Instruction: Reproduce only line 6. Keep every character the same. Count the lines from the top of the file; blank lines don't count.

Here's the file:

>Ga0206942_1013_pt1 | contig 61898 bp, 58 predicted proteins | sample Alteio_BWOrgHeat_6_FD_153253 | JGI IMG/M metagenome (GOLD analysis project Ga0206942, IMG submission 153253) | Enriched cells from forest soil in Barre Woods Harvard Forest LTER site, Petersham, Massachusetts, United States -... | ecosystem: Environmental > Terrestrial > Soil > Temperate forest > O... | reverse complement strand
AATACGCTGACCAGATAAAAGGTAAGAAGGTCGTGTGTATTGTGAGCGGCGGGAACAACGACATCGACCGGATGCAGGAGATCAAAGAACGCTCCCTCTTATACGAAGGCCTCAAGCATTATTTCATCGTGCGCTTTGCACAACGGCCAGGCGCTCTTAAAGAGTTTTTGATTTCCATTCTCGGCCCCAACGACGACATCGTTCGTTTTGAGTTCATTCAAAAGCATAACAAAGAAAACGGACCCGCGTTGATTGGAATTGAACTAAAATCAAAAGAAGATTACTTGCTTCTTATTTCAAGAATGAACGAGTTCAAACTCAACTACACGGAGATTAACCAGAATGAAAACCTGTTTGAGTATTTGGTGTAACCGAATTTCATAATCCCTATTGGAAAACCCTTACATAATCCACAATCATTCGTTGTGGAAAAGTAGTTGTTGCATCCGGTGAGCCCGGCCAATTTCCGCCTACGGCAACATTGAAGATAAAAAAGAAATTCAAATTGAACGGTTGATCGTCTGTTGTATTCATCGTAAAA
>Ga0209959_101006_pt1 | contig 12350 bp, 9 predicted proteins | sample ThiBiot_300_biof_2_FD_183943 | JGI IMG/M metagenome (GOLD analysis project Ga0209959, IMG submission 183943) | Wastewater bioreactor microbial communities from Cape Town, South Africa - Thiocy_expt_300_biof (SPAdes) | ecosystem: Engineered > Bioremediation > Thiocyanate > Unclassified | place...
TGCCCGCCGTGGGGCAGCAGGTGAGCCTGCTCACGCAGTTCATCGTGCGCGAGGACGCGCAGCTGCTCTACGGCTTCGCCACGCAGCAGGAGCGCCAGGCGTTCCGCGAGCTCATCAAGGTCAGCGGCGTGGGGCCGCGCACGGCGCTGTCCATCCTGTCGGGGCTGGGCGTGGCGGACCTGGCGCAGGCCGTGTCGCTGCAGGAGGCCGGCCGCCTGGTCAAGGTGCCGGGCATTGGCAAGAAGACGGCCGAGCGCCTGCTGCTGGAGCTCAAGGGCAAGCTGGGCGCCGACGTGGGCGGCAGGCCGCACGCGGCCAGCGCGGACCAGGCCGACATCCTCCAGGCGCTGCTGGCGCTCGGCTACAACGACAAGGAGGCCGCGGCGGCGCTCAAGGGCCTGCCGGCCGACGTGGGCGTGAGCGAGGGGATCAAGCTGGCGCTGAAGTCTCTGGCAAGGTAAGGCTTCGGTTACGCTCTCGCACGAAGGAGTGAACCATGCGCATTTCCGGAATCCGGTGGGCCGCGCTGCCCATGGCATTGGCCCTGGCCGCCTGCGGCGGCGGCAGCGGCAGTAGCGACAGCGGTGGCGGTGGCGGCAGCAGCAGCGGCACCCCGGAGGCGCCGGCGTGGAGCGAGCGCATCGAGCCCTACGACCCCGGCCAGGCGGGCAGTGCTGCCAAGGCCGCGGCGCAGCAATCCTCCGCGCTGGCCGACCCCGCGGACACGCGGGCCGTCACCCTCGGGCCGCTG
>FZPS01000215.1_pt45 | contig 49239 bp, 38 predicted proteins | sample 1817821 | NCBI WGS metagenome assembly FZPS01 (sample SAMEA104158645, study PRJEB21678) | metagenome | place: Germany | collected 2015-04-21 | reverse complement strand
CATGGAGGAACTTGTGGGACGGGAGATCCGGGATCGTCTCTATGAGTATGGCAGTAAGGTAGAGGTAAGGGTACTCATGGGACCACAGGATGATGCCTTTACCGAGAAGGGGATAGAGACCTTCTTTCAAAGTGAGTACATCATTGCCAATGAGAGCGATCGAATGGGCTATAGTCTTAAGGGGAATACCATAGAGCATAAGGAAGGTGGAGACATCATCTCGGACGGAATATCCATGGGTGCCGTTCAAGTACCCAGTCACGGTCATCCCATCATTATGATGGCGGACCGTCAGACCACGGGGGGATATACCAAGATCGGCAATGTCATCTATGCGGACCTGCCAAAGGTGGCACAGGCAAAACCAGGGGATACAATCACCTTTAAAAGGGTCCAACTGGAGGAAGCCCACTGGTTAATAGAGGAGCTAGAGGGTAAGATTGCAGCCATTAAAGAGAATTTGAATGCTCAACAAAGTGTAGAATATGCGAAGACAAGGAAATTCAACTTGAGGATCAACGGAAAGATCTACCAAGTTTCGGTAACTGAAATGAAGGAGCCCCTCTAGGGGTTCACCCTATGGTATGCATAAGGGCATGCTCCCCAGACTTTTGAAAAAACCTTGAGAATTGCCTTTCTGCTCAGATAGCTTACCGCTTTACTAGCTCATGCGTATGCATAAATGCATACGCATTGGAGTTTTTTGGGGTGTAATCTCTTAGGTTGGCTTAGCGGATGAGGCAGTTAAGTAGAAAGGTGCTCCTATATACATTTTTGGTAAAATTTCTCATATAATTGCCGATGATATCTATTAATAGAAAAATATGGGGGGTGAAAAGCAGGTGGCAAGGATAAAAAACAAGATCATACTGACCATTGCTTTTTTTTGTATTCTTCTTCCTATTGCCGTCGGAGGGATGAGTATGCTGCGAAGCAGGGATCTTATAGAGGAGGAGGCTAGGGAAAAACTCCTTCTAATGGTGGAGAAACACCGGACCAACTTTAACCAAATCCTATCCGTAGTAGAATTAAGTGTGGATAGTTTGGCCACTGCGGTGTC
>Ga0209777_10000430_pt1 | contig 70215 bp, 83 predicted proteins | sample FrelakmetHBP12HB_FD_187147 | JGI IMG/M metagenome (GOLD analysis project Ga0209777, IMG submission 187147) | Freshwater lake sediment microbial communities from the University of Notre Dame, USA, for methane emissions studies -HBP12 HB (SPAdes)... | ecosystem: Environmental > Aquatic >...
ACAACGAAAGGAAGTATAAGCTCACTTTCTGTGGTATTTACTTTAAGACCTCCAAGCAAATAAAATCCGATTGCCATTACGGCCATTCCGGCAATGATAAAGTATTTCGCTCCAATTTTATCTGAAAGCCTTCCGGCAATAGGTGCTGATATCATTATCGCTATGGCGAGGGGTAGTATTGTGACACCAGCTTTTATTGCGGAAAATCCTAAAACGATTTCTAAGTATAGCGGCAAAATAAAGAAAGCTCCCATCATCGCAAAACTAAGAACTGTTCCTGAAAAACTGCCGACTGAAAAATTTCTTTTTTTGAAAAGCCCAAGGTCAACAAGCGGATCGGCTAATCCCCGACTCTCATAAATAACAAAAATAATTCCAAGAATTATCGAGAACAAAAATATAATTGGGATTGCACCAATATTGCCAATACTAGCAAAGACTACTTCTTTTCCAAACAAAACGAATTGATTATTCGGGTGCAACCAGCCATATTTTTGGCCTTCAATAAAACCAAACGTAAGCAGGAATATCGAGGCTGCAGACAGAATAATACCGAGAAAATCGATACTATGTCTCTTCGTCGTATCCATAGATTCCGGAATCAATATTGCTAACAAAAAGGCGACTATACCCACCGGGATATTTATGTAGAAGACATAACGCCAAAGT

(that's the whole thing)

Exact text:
CATGGAGGAACTTGTGGGACGGGAGATCCGGGATCGTCTCTATGAGTATGGCAGTAAGGTAGAGGTAAGGGTACTCATGGGACCACAGGATGATGCCTTTACCGAGAAGGGGATAGAGACCTTCTTTCAAAGTGAGTACATCATTGCCAATGAGAGCGATCGAATGGGCTATAGTCTTAAGGGGAATACCATAGAGCATAAGGAAGGTGGAGACATCATCTCGGACGGAATATCCATGGGTGCCGTTCAAGTACCCAGTCACGGTCATCCCATCATTATGATGGCGGACCGTCAGACCACGGGGGGATATACCAAGATCGGCAATGTCATCTATGCGGACCTGCCAAAGGTGGCACAGGCAAAACCAGGGGATACAATCACCTTTAAAAGGGTCCAACTGGAGGAAGCCCACTGGTTAATAGAGGAGCTAGAGGGTAAGATTGCAGCCATTAAAGAGAATTTGAATGCTCAACAAAGTGTAGAATATGCGAAGACAAGGAAATTCAACTTGAGGATCAACGGAAAGATCTACCAAGTTTCGGTAACTGAAATGAAGGAGCCCCTCTAGGGGTTCACCCTATGGTATGCATAAGGGCATGCTCCCCAGACTTTTGAAAAAACCTTGAGAATTGCCTTTCTGCTCAGATAGCTTACCGCTTTACTAGCTCATGCGTATGCATAAATGCATACGCATTGGAGTTTTTTGGGGTGTAATCTCTTAGGTTGGCTTAGCGGATGAGGCAGTTAAGTAGAAAGGTGCTCCTATATACATTTTTGGTAAAATTTCTCATATAATTGCCGATGATATCTATTAATAGAAAAATATGGGGGGTGAAAAGCAGGTGGCAAGGATAAAAAACAAGATCATACTGACCATTGCTTTTTTTTGTATTCTTCTTCCTATTGCCGTCGGAGGGATGAGTATGCTGCGAAGCAGGGATCTTATAGAGGAGGAGGCTAGGGAAAAACTCCTTCTAATGGTGGAGAAACACCGGACCAACTTTAACCAAATCCTATCCGTAGTAGAATTAAGTGTGGATAGTTTGGCCACTGCGGTGTC